New York and Jerusalem Partnership Plans to Defend Water Supplyby
Number of attacks requiring U.S. response up 50% in two years
`Everyone starts to panic' when water flows are interrupted
New York and Jerusalem, no strangers to terrorism, are joining forces to protect their water supplies from cyber-attack.
The goal is to create the “Food and Drug Administration of cyberdefense for water infrastructure,” Zohar Yinon, who runs Jerusalem’s Hagihon water utility, said after formalizing the partnership with New York City officials in Tel Aviv.
The joint effort will start by identifying weaknesses in the networks used to manage sewage and water flows and then create solutions to shore them up, first at a facility in Jerusalem and later at a larger site in New York. The two cities are natural allies because they both have “high visibility,” according to Steve Lawitts, first deputy commissioner of New York’s Department of Environmental Protection.
“When there is a water problem, shortage or no water at all for just a couple of hours, everyone starts to panic,” Yinon said. “Imagine what might happen in the Middle East if the water we are supplying to both Jews and Arabs gets contaminated by cyber-attack and we don’t find out about it in time.”
The U.S. government’s Industrial Control Cyber Emergency Response Team was called in to manage 38 incidents last year, an increase of more than 50 percent from 2012, according to a report by the Department of Homeland Security, which oversees the unit. No details of the events were given in the report.
Cyber-attacks can contaminate, slow or stop water flow as well as cause overflows or damage pumps and pipes. New York City’s water system supplies about 9 million people, while Jerusalem’s caters to about 1 million.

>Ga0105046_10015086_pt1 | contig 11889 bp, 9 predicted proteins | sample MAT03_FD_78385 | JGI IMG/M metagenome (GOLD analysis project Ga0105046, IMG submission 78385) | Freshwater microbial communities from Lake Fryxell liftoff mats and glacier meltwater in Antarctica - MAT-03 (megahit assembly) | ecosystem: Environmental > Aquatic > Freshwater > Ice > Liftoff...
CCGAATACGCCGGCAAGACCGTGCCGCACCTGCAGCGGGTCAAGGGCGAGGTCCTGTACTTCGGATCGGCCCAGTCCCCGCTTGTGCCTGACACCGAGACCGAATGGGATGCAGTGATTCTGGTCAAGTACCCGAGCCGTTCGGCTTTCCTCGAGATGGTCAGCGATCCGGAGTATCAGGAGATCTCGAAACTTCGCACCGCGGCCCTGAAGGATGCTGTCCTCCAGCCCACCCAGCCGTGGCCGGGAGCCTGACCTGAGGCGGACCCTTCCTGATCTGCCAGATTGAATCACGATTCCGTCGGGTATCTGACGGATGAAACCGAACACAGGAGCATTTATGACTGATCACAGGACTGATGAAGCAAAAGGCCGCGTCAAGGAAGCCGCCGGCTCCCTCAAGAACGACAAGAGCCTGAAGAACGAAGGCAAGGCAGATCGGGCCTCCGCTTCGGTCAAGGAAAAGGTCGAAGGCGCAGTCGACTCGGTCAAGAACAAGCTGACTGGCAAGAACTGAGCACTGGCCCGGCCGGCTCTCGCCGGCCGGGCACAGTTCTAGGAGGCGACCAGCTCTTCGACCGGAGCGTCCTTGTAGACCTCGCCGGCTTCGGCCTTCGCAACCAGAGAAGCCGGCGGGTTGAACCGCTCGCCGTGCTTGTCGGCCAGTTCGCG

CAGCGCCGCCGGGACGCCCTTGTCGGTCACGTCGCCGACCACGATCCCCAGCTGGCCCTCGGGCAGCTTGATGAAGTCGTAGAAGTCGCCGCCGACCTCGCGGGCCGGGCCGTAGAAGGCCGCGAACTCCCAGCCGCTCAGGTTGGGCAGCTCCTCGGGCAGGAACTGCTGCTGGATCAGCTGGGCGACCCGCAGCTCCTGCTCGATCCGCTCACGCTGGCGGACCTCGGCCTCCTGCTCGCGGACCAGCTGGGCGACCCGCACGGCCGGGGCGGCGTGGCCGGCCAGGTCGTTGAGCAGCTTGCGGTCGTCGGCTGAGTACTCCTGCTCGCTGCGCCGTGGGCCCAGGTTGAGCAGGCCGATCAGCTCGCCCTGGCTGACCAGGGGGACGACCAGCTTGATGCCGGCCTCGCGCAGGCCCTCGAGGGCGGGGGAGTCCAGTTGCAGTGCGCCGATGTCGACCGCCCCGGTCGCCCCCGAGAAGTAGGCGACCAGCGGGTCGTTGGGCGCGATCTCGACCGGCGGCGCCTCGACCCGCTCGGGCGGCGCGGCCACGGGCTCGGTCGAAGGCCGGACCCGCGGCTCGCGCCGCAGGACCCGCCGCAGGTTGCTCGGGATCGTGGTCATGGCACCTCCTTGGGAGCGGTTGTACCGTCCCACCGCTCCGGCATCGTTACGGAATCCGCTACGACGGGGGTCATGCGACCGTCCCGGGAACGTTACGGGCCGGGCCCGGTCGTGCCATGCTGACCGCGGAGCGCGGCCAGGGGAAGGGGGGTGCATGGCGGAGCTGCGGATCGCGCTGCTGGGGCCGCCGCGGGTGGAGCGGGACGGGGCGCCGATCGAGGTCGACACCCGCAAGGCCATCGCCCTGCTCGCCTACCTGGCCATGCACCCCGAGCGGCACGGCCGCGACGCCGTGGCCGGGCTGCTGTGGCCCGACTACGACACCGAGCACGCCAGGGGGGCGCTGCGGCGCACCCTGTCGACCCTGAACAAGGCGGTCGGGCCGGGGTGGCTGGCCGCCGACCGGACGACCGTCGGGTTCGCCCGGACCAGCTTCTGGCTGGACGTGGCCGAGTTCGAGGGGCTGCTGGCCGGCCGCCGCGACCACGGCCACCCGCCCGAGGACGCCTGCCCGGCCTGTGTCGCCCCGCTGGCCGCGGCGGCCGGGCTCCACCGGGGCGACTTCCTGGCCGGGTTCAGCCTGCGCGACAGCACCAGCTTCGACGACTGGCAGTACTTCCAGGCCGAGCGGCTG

Computer security companies will be invited to test their software at the NYC-Jerusalem “clinic,” and success in the trial sites will mean a market boost, according to Yinon. The hope is not only to safeguard water and sewage infrastructure, but to find solutions for an industry that, in general, has been slow to respond to the growing threat posed by hackers.
“The issue is that water infrastructure, similar to power infrastructure, was built a long time ago and still works,” said Ilan Barda, chief executive officer of Radiflow, a Tel Aviv-based company that provides cybersecurity solutions for critical infrastructure.
Water utilities are particularly conservative about adopting defensive software because products currently available can slow operations, said Barda, who introduced New York City’s Lawitts and Yinon.
“This is exactly the dilemma the industry needs to address -- how to work with the operators and give them security that won’t impact their operations,” Barda said.